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China Moves Toward One CPU Architecture to Rule Them All

ExtremeTech is referring to "various industry sources" that state that the Chinese government has begun the process of picking a national computer chip instruction set architecture (ISA). There is reasonable credibility for such a rumor as China has said for some time that it wants to decrease its dependency on Western CPU architectures and eventually transition entirely to a domestic product.

According to the article, MIPS, Alpha, ARM, Power, and China's own UPU are up for consideration. While it is pure speculation when and if such a standardization decision will be made, it is almost common sense to anticipate that China will keep this one in its own country and be biased toward UPU. However, companies such as MIPS still have hope that they can score with the Chinese government as the Longsoon processor has its origins in a MIPS core. MIPS said that it expects results and answers within a few months.

In a conversation with EETimes, ARM president Tudor Brown said that he was aware of China's ISA moves, and noted that [ARM understands] China’s initial desire to have its own ISA, and [ARM continues] to cooperate and discuss with the key people involved to reach a good solution. However, ARM pricing has reached millions of dollars for a single license, which may out of reach for many Chinese chip makers. According to the report, ARM has more than 34 licensees in China while MIPS has more than 20.

  • Regor245
    Made in China
    Reply
  • drwho1
    Not surprised.
    china copies everything.
    Reply
  • cheepstuff
    Enforcing one architecture means necessarily excluding others. If they strictly enforce a single architecture among manufacturers, and disallow other possibilities, they are shooting themselves in the foot by restricting innovation. The whole reason a variety of architectures are roaming the marketplace is because consumers have a use for them. If one instruction set met all consumer requirements to begin with, there would be only one kind of instruction set. Suppose an revolutionary instruction set is invented in ten years, the Chinese will lag behind the rest of the world because government officials cannot evolve as fast as a free market.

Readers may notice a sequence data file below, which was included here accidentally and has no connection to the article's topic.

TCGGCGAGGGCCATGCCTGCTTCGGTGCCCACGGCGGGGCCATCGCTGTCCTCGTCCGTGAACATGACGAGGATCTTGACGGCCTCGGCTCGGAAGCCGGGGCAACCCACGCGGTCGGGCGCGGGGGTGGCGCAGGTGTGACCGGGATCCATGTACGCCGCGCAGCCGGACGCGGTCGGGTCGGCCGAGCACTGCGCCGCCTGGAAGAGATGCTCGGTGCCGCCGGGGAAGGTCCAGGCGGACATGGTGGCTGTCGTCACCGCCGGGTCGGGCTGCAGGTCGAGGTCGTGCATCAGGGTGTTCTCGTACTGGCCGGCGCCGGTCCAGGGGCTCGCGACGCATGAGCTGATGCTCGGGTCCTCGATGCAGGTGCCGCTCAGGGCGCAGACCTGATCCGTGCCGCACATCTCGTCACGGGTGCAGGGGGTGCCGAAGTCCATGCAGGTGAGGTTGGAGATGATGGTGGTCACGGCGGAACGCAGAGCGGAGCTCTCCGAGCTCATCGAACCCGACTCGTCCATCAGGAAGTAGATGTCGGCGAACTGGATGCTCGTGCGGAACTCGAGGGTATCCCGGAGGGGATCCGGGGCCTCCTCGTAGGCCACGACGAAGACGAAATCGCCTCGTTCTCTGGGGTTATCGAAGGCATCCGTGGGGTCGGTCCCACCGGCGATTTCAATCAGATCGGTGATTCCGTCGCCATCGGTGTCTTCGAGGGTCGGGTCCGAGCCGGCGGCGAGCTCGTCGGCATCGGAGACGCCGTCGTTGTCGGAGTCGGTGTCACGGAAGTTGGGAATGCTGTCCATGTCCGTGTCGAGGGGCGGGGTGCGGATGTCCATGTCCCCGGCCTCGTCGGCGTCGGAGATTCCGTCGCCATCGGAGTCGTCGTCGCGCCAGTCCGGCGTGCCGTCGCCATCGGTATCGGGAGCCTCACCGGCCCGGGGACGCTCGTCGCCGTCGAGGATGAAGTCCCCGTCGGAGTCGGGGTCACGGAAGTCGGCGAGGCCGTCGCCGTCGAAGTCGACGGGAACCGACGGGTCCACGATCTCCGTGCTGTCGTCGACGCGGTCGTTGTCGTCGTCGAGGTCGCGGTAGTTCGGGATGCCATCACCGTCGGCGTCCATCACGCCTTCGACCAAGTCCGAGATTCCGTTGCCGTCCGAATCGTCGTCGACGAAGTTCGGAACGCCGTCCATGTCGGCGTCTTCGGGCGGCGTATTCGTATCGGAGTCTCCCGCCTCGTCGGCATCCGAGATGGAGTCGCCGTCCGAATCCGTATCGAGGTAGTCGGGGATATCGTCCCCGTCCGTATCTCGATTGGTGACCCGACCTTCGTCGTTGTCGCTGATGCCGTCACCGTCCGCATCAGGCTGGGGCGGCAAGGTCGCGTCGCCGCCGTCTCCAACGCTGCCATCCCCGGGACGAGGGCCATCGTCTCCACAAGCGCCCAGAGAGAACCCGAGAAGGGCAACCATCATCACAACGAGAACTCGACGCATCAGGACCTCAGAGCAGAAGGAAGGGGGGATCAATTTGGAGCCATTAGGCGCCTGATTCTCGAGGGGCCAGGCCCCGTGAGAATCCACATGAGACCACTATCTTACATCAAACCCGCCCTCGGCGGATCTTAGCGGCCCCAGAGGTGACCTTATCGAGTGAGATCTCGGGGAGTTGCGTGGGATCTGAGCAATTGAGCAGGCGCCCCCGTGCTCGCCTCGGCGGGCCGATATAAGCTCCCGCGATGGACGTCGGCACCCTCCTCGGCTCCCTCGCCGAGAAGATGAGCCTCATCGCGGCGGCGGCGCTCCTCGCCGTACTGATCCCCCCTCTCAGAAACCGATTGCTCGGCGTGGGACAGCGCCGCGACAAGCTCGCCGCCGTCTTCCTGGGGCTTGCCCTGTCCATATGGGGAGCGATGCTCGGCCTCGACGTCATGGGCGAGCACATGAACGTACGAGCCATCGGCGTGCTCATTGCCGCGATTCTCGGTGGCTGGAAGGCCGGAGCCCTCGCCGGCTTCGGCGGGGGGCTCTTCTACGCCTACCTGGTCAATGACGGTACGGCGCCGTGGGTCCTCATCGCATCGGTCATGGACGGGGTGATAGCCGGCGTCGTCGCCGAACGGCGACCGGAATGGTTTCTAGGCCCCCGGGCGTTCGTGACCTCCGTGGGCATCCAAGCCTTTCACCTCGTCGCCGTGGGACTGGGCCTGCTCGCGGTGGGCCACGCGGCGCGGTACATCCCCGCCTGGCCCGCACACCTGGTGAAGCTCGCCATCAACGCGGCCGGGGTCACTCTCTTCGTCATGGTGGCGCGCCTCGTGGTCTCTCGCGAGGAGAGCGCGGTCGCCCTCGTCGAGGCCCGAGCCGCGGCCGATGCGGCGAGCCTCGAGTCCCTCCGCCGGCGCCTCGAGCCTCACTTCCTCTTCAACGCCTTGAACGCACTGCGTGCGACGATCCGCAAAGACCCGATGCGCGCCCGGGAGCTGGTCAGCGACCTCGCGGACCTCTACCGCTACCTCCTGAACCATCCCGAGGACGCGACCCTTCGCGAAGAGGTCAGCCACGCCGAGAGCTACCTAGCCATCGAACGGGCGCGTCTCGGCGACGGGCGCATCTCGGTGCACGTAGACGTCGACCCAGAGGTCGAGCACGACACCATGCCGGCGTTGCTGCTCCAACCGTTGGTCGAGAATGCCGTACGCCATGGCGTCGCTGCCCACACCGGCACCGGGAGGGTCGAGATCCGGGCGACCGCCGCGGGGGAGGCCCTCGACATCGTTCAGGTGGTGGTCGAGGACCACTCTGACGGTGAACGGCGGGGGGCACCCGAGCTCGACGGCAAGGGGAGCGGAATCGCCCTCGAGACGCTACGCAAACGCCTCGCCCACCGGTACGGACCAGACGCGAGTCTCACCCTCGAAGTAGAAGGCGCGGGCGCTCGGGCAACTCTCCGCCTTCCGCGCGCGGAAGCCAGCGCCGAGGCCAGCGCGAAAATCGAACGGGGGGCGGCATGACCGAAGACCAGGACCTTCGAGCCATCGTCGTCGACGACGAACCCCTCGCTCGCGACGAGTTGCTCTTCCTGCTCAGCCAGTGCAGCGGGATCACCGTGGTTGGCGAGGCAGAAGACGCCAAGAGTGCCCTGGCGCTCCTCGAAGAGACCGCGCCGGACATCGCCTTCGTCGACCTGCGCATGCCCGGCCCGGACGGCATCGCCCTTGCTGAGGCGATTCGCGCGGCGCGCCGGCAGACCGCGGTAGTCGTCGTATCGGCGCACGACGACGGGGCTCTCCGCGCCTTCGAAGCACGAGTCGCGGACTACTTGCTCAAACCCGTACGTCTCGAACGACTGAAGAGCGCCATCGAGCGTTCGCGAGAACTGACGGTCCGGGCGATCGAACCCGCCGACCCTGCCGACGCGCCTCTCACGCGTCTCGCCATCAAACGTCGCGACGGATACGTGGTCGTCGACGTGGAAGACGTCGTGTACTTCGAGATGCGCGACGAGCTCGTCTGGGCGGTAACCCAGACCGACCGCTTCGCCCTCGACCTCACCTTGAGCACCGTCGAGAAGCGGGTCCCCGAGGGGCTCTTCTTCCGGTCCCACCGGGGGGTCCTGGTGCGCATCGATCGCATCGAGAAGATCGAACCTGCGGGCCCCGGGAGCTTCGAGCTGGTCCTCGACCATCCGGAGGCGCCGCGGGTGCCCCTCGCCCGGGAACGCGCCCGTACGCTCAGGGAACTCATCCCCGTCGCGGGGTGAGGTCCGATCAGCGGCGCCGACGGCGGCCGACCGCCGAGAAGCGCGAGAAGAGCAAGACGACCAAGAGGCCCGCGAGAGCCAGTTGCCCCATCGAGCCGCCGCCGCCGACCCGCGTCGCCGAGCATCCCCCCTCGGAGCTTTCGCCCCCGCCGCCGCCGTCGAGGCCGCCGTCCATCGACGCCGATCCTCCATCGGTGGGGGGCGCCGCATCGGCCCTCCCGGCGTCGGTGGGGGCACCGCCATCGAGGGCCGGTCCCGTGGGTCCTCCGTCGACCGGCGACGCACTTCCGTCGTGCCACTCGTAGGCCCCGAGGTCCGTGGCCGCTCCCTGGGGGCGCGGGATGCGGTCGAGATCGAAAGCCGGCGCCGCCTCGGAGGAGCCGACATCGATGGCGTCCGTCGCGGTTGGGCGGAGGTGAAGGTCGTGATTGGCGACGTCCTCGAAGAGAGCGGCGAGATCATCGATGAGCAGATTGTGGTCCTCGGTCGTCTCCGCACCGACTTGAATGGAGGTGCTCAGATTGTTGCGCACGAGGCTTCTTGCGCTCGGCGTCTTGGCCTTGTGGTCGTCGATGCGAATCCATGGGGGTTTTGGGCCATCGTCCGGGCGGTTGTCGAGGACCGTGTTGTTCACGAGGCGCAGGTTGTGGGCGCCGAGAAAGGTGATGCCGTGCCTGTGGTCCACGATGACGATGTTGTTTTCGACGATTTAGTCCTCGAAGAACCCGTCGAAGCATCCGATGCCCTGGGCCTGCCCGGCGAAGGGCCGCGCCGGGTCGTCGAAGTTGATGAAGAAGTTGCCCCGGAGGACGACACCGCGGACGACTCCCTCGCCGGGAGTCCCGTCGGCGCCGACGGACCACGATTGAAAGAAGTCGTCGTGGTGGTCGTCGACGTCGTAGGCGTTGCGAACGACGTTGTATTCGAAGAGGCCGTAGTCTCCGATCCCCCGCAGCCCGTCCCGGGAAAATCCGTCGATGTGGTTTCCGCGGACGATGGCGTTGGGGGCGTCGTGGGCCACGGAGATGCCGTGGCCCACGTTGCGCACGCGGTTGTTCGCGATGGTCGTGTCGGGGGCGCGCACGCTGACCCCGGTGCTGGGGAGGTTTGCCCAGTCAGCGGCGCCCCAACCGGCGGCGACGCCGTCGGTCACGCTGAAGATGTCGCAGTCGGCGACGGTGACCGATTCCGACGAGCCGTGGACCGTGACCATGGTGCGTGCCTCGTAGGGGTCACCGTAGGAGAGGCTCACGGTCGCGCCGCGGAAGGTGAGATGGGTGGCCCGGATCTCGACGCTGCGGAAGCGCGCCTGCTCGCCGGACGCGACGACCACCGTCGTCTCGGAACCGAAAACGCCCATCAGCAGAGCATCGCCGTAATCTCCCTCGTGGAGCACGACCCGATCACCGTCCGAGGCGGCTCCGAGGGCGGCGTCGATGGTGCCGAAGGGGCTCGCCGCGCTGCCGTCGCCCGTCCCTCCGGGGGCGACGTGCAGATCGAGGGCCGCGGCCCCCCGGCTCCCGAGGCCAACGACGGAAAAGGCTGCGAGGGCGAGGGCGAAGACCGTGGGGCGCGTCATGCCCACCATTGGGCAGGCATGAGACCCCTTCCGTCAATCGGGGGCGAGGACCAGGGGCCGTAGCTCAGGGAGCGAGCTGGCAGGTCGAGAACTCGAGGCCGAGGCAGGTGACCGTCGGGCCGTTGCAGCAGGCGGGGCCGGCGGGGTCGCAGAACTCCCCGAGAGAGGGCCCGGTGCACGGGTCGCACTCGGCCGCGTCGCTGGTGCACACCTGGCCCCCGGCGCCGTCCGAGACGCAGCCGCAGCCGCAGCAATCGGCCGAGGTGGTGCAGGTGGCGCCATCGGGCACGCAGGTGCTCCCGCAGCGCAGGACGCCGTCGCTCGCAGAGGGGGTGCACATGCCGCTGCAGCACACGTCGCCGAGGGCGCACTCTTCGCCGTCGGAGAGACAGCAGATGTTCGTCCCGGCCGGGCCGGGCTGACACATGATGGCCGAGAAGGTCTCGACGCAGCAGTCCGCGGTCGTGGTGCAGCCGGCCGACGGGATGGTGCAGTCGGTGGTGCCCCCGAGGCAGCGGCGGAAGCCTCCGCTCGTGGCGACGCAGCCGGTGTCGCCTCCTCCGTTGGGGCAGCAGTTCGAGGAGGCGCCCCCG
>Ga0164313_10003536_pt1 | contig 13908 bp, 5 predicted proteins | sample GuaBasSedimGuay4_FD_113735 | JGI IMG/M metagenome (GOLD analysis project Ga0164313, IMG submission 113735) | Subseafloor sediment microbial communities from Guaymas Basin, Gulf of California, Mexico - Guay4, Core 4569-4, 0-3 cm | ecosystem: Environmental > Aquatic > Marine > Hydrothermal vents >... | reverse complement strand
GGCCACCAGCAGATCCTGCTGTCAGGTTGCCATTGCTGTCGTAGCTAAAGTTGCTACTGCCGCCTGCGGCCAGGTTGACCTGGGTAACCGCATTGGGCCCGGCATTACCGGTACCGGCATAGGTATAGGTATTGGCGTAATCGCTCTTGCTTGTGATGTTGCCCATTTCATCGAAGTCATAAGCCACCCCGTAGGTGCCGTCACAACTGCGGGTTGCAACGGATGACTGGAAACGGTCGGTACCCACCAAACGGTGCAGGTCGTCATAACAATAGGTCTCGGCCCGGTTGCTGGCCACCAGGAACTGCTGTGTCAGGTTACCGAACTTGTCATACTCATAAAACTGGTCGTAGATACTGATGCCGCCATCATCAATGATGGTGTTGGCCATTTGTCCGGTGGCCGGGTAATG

Centrally planned shenanigans like this will hurt the Chinese people. A government should not needlessly take away the rights of the consumers to choose the product they want to buy just because a bureaucrat thinks they have an original idea.
    Reply
  • BringMeAnother
    frozonicComment removed by moderatorI dont get it, why would you care about some other country's policy? If they want to squash competition and impoverish themselves, it is their right and no other nation has the right to interfere in their internal affairs unless they have signed some kind of trade treaty.
    Reply
  • Marco925
    bringmeanotherI dont get it, why would you care about some other country's policy? If they want to squash competition and impoverish themselves, it is their right and no other nation has the right to interfere in their internal affairs unless they have signed some kind of trade treaty.Some of us would like to access that market for Sale. We open our market to them, and they in return impose huge tariffs and go out of their way to make sure they don't buy western products. Kinda lop sided eh?
    Reply
  • Unified Architecture? In China? Hmmm... I guess it this will be the first ever CPU with implemented hardware censorship.
    Reply
  • erunion
    bringmeanother,

    While we do lack the moral authority to use violence to impose our preferences on others, that does not apply to non-violent methods. No person or collective has a right to not be criticized.
    Reply
  • sabot00
    Marco925Some of us would like to access that market for Sale. We open our market to them, and they in return impose huge tariffs and go out of their way to make sure they don't buy western products. Kinda lop sided eh?You sound just like the British's justification for the Opium wars.

    Force a nation to accept narcotics on the basis on non-interference of free trade, the simple fact is (according to modern international law), you have no right to any country's market, at all.

    PS: The US does the same thing, protectionist cotton policies cost Mali $70 million and Brazil $120 million, home oil production is cheaper, etc.
    Reply
  • BringMeAnother
    Marco925Some of us would like to access that market for Sale. We open our market to them, and they in return impose huge tariffs and go out of their way to make sure they don't buy western products. Kinda lop sided eh?
    Here is the problem. You just expressed what you, as a foreigner (American?), desires and it is irrelevant to the Chinese, just like what the Chinese wants is irrelevant to you. Look, nation states will always try to do what they perceive as their national interest even tho in this instance I believe it is a short sighted choice, the is no reason to be surprised or angry at them for doing what they perceive as their national interest, even if that choice hurts or benefits some other nation.
    Reply
  • erunion
    bringmeanotherLook, nation states will always try to do what they perceive as their national interest
    Nation states will continue to do what they believe to be in their own self interest only so long as their populations continue to believe that the existence of the nation state is in their own self interest. When that is no longer true we will transition to some new political structure. What that may be and whether it is to the benefit or determent of humanity depends on the battle of ideas.
    Reply